Monday, February 5, 2018

Can they be broken up?

This is a follow-up to yesterday’s post, dealing with the suggestion of breaking up and regulating the social-media giants.

I think there’s a good case for a breakup (see the Soros article that prompted the discussion in the first place), but I don’t yet understand technically how that would work.

Would it be measures like, say, pulling YouTube (and Blogger) apart from Google?

Or breaking up Google itself?

The second one seems very hard to do, because a function like "search" is one where there are real advantages to having one giant. If you break up that search engine, does it actually function less well as a search engine?

Splitting off items like YouTube seems much more technically feasible. And maybe it would partly address the underlying concern about social-media platforms having undue social control, but it's not clear that it would.

Particularly in the case of Facebook, the undue social control comes primarily through Facebook itself, not the ancillary businesses it has acquired. And even more than Google’s search engine, it seems to me that Facebook is effective for its users in part because it is the go-to site for that sort of social sharing.

If half of the people I want to share with stay on Facebook, and the other half end up on the new spin-off, “Footbook”, which one should I be on?

I certainly can’t claim to have done anything remotely resembling thorough research on the topic, but I did read some articles calling for a breakup, and none of them explained how that would actually be carried out.

Here’s one in favor of it, but with a very different argument than Soros’s concern with tearing the social fabric. The problem this writer sees is the monopolists’ effect of slowing innovation.

And here’s a summary of responses to a discussion of breakup in a Harvard Business School publication. The social damage perpetrated by the giants seems not to be on the respondents’ radar at all, and they are basically pro-giant: these guys got where they are by being good capitalists, so punishing them for their success would be fascism.

OK, I’m ready. How do we actually carry out the breakup?

2 comments:

  1. I agree with you that break-up of a worldwide social network and a global search engine is impractical. I think especially Google--a bit less Facebook, and much less Twitter--are becoming something more like public utilities. Unless you are into privatizing the post office (and I know there are some economists who want that...), they are really more like social goods that need to be under public control.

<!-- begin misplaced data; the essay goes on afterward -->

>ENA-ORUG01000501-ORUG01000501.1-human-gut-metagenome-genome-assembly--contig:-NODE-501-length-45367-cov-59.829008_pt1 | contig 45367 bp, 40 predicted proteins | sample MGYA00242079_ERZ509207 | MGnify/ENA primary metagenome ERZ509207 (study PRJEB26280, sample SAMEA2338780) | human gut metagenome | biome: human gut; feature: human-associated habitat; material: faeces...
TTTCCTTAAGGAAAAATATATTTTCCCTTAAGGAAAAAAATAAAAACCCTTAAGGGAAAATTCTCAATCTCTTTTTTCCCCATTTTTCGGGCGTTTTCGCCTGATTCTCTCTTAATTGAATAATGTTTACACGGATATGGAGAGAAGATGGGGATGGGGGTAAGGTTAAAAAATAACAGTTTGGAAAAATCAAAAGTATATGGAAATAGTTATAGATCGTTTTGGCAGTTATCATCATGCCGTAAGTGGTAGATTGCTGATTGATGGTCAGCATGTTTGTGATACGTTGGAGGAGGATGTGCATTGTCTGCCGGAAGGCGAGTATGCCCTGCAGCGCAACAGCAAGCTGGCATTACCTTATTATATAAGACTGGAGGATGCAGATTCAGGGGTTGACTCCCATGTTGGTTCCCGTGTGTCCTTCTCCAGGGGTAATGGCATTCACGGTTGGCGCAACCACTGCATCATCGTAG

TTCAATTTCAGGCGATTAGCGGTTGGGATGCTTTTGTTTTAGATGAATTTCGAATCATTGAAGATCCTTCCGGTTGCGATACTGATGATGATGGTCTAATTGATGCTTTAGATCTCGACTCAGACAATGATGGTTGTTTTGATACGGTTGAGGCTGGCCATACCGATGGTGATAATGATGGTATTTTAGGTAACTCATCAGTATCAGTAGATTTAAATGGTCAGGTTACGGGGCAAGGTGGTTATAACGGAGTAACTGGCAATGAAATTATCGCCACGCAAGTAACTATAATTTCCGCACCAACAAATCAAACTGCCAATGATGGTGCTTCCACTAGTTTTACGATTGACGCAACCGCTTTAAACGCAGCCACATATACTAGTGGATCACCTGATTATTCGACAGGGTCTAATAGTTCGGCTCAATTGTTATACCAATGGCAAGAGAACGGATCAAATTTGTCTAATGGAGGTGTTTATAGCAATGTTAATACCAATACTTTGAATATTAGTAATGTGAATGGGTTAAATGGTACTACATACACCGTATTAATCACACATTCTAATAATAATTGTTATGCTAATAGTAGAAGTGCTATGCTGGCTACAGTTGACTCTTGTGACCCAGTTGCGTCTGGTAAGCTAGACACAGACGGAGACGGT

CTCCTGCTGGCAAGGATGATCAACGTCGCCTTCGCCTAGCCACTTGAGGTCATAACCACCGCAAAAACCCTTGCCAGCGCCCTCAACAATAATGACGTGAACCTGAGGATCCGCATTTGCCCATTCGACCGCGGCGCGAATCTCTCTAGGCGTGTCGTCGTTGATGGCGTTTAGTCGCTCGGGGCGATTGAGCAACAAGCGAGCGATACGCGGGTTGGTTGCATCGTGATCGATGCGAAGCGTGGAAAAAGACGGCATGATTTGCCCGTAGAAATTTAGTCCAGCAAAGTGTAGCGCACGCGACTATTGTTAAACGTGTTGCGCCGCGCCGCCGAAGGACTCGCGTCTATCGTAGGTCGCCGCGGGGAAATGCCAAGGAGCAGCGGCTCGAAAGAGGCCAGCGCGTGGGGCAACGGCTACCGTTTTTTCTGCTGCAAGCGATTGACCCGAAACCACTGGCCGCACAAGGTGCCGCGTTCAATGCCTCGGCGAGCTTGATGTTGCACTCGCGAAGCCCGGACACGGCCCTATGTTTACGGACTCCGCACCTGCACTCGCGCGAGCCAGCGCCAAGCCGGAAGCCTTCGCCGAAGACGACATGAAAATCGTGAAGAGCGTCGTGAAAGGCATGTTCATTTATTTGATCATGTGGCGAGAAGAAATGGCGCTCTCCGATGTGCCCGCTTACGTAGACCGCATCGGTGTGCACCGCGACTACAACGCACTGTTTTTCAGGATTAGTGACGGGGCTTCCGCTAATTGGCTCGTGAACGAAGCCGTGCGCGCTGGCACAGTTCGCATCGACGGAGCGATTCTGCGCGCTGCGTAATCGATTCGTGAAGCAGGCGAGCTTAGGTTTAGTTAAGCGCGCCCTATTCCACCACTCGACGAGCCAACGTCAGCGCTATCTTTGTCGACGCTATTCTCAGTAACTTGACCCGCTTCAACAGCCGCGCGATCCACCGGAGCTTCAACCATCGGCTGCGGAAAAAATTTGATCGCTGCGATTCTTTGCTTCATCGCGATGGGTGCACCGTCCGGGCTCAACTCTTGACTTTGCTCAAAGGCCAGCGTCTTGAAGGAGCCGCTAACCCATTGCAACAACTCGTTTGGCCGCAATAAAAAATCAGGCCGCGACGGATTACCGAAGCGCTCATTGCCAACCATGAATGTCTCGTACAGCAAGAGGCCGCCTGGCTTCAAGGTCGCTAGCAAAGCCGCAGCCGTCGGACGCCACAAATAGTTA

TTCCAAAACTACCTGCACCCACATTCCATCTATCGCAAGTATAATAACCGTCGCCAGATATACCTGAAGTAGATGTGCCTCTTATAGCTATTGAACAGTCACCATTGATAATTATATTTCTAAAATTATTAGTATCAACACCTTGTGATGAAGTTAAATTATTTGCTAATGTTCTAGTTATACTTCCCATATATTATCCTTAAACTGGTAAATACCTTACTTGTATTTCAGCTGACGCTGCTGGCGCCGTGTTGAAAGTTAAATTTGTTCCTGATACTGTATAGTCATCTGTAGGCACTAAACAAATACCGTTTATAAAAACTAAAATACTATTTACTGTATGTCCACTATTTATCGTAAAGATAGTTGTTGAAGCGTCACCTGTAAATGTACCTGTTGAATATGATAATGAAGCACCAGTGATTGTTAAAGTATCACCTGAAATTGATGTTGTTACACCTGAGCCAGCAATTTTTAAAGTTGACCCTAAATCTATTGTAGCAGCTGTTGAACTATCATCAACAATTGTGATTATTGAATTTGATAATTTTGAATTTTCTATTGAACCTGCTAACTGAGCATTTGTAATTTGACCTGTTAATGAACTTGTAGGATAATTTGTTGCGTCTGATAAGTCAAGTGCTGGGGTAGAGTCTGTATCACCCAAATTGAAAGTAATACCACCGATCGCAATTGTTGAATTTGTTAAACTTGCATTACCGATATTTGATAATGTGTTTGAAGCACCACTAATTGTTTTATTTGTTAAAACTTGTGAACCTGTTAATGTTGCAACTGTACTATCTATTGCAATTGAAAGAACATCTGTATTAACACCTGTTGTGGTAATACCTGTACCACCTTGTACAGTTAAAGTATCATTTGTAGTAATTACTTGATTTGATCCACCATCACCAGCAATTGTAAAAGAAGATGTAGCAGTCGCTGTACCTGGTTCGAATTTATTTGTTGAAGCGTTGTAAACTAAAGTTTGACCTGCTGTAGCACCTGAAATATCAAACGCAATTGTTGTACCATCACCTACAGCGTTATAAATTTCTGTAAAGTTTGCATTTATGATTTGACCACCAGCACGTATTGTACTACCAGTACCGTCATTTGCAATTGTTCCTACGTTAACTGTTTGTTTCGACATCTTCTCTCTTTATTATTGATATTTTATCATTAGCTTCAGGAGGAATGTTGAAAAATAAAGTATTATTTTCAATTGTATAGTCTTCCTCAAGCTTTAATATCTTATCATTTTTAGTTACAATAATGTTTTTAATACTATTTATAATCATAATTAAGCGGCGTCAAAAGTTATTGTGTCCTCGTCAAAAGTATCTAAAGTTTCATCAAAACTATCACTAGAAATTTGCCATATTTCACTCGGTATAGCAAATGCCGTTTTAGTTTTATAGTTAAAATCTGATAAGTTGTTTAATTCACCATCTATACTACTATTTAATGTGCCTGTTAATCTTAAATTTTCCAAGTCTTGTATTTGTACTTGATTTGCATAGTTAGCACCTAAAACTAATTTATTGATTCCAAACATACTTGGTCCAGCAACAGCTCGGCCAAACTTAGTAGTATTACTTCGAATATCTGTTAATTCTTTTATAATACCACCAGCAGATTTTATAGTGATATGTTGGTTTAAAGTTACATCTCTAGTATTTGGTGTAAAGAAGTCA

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  2. Also, I got this comment for your manuscript via Facebook. I guess that means they really should be internationalized for the public good:

    "Helga Ingeborg Vierich: I have a comment for Karl on his manuscript - the book he is working on and put an introduction on The Dance of the Hippo. He asked for feedback. But I find the site will not publish my comment for some reason. Could you perhaps get it to him?

    This is it:

    I have just started to read this, and I think I understand where you are going here. I have a question, though. Economies are indeed like ecosystems in that they are both Complex Adaptive Systems; okays far.. but economic systems are also part of cultural behaviour. Cultures are the complex adaptive systems - consisting of learned and shared behaviour and knowledge that many creatures acquire through intergenerational as well as intersubjective transmission (demonstration, instruction..). In humans, this system of adaptation is supplemental information coded biological by the genes, but both cultural and genetic information is “heritable” in that cultural information complexes tend to persist over time. The economy, thus, is part of the adaptive strategy; and it seems to be the first to change when ecological and other environmental alterations - the independent variables in the system - occur. For example an environment like a coastal plain might be occasionally swept by water during Tsunamis in a region of frequent earthquake activity. The economic system might adapt by developing systems of surplus production and food storage in upland locations, and the institutions and conceptual aspects of the culture will not only accommodate the need for higher labour inputs and infrastructure for this storage, but also establish regular instruction communicating what to do if ground tremors occur: eg. immediately seek high ground and and assemble at known locations where food and shelter have been prepared. The culture will, thus, invest in a cascade of adaptive shifts in behaviour - these are the dependent variables: the periodic vulnerability - even if it only occurs once or twice in a generation - of a culture in that particular environment -induces adaption. This does not just effect the local ecology around the community, nor just it’s economy, it is also processes by the whole of the culture."

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